In May and October 1833 four weight pounds of mutton is given to Robert Haylett and two pounds to his wife . However the next entry for the next day in October shows that 4/- was paid for women to lay out Haylett`s wife and 4/- for carriers .
In 1834 cholera was about again and an adult coffin cost one guinea and a child`s coffin cost 10/6 . But in among all the gloom and illness and death , a midwife was paid 5/- to attend Anne Buttersin in the workhouse and a further 1/8d was paid for a pint of gin for her . It is not clear if the gin was for Anne Buttersin or the midwife , but perhaps they shared it .
In 1836 the average rateable value of Downham Market parish was £1,066 and the poor rate was one eighth of that being £133 per annum . The Union created in 1835 by the Poor Law Amendment Act brought 34 parishes into the Downham Union and the workhouse proposed was to be for 250 persons . The Board spent many an anxious meeting at the Castle Inn in 1836 and 1837 valuing each parish in the union and trying to estimate how much income they would have to support the paupers of 34 parishes which could be as many as 250 people. In addition there were also disbursements for out-relief . That is those people whose condition was not so serious that it warranted them being removed to the workhouse . In the Cambridge Chronicle of Friday 26 August 1836 , ” The Board of Guardians of the Downham Union, will assemble at the Castle Inn in Downham Market at 10 o`clock in the morning of Friday 9th September to Elect Medical and Relieving Officers to receive Plans for a Union Workhouse and Tenders for Contracts for Flour . The Board of Guardians divided their Union into the following Districts for the Operations of the Medical and Relieving Officers . Downham District . Downham, Denver, Ryston, Fordham , Hilgay , Southery , Welney ( Norfolk) Welney ( Cambridgeshire ) Roxham Also such parts of Wimbotsham and Stow as lies on the East Side of Tongs Drain . Fincham District . Marham , Fincham, Barton , Stradsett, Crimplesham , Bexwell , West Dereham , Wereham , Boughton , Stoke , Wretton . Wiggenhall District. Wiggenhall St Mary Magdalen, Wiggenhall St German`s , Wiggenhall St Mary , Wiggenhall St Peter, Watlington , Wormegay Holme, South Runcton , Tottenhill , Wallington, Stow, Wimbotsham , Shouldham Thorpe , or Shouldham , and such part of Downham as lies on the west side of Tongs Drain . !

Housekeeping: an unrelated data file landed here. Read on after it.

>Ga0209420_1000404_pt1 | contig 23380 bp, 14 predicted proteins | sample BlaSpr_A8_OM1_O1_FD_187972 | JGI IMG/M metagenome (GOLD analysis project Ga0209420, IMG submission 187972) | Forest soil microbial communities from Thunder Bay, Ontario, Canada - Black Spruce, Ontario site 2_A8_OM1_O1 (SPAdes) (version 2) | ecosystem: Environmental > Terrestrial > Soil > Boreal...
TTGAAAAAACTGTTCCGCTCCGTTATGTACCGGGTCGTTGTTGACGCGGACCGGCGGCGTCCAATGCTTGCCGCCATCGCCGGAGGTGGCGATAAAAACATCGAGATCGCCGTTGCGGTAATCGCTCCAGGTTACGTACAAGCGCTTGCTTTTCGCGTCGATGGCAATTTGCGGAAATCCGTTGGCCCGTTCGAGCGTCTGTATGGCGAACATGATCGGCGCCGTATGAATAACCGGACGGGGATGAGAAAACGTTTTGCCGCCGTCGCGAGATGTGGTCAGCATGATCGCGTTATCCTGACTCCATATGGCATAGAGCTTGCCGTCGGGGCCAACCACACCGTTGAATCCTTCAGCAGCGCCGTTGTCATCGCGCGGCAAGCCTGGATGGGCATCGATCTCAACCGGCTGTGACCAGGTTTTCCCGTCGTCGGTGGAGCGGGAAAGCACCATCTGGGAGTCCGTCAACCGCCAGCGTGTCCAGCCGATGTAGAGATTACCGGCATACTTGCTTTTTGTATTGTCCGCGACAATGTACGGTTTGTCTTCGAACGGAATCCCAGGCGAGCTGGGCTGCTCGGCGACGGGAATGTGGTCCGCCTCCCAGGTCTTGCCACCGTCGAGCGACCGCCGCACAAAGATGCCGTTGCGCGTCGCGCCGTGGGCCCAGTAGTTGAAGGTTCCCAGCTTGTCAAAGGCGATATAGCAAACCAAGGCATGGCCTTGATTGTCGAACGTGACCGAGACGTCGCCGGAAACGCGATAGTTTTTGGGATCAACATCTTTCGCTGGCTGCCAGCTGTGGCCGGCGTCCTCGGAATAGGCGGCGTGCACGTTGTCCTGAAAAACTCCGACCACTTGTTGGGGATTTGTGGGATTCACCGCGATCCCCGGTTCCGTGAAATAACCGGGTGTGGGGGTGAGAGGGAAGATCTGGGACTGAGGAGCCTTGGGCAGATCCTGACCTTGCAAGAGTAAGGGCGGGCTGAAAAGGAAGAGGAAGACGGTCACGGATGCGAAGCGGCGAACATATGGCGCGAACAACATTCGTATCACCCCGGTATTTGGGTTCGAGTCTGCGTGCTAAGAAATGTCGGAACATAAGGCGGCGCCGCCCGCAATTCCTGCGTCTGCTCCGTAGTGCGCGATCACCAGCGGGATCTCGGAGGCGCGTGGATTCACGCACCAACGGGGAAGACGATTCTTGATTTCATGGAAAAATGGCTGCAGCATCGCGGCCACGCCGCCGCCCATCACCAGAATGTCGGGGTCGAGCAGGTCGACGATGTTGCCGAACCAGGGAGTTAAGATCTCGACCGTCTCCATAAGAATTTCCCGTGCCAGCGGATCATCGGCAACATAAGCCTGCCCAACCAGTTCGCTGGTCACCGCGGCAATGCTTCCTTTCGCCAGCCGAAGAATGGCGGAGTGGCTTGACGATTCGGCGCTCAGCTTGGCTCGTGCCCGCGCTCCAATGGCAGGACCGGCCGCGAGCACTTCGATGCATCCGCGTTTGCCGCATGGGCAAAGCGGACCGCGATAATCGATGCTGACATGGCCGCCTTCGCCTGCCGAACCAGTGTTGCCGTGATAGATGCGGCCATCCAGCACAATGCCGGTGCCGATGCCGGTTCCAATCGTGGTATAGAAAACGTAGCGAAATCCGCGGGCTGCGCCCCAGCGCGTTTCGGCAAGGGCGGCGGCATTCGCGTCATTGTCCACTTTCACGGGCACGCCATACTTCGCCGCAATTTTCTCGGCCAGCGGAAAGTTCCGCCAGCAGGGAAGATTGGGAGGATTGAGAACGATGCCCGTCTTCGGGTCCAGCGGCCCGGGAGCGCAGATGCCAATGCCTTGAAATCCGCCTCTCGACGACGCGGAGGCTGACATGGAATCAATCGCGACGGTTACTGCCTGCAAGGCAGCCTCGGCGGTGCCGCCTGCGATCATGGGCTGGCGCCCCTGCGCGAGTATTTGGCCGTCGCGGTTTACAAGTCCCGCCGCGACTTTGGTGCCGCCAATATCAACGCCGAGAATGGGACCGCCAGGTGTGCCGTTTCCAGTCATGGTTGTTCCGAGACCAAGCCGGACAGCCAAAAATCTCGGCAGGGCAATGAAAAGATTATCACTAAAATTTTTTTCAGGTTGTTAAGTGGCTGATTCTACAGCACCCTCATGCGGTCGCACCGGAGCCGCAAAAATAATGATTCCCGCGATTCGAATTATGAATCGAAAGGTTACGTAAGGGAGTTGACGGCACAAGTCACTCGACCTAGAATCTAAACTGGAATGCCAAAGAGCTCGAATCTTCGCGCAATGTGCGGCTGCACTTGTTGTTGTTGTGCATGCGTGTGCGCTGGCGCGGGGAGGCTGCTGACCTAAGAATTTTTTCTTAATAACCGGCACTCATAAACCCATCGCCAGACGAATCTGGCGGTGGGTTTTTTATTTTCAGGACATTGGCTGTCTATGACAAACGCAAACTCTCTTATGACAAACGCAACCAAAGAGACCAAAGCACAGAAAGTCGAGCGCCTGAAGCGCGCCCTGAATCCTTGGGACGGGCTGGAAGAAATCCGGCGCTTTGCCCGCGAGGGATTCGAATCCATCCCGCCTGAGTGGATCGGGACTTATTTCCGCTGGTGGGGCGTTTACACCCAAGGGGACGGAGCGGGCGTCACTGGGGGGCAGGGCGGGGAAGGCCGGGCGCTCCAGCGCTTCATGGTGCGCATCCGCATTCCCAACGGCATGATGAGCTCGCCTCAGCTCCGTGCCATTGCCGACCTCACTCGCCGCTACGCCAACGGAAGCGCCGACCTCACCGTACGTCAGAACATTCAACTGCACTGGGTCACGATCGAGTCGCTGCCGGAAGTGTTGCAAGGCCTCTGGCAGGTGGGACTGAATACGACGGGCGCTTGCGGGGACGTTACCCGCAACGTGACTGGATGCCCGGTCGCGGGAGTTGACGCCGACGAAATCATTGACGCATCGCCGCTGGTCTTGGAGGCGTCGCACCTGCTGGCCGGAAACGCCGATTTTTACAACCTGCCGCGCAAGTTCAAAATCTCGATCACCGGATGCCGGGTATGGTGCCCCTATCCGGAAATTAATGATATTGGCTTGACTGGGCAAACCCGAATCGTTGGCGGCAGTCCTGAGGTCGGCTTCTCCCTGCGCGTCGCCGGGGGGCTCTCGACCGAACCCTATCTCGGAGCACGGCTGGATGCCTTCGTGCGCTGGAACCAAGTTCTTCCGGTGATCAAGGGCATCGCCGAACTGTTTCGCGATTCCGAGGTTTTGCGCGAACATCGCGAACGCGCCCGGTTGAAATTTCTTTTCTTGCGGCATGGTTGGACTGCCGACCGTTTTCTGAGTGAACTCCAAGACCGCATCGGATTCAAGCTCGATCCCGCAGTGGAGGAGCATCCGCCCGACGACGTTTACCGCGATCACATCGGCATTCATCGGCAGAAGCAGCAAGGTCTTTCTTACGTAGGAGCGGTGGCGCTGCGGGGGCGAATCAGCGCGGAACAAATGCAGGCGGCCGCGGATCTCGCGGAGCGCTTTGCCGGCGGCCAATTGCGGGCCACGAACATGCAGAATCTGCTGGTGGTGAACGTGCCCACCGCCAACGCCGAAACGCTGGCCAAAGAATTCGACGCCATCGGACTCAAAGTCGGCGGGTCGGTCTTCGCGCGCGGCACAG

At an October meeting in 1836 , Downham district needed £7.19s 9d in money , £3.10s in kind, a total of £11.9s 9d for the week. These amounts were distributed by the Relieving Officer of the district in agreement with the parish Overseers of the poor .
The poor house was usually close to the church and was usually owned by the parish . The Poor Law compelled parishes to look after their own people those born in the parish or belonging to the parish by legal settlement . Those who were successful in moving to a different parish got a Settlement certificate from their new parish a copy of which was sent to their original parish . It was crucial that if people wanted to live in another parish , that they were fit and well and working , if not the parish would not accept them and they would be removed back to their parish of origin . These people got a Removal order and it was enforceable taking them back to their parish of origin . No small rural parish could afford more than its own poor .
Unsurprisingly this new Government initiative , the Poor Law Amendment Act created opportunities for the great and the good of the district to become the power brokers . Some were dull , good and honest but some also took advantage of their new powers to advance friends and family in new positions and jobs .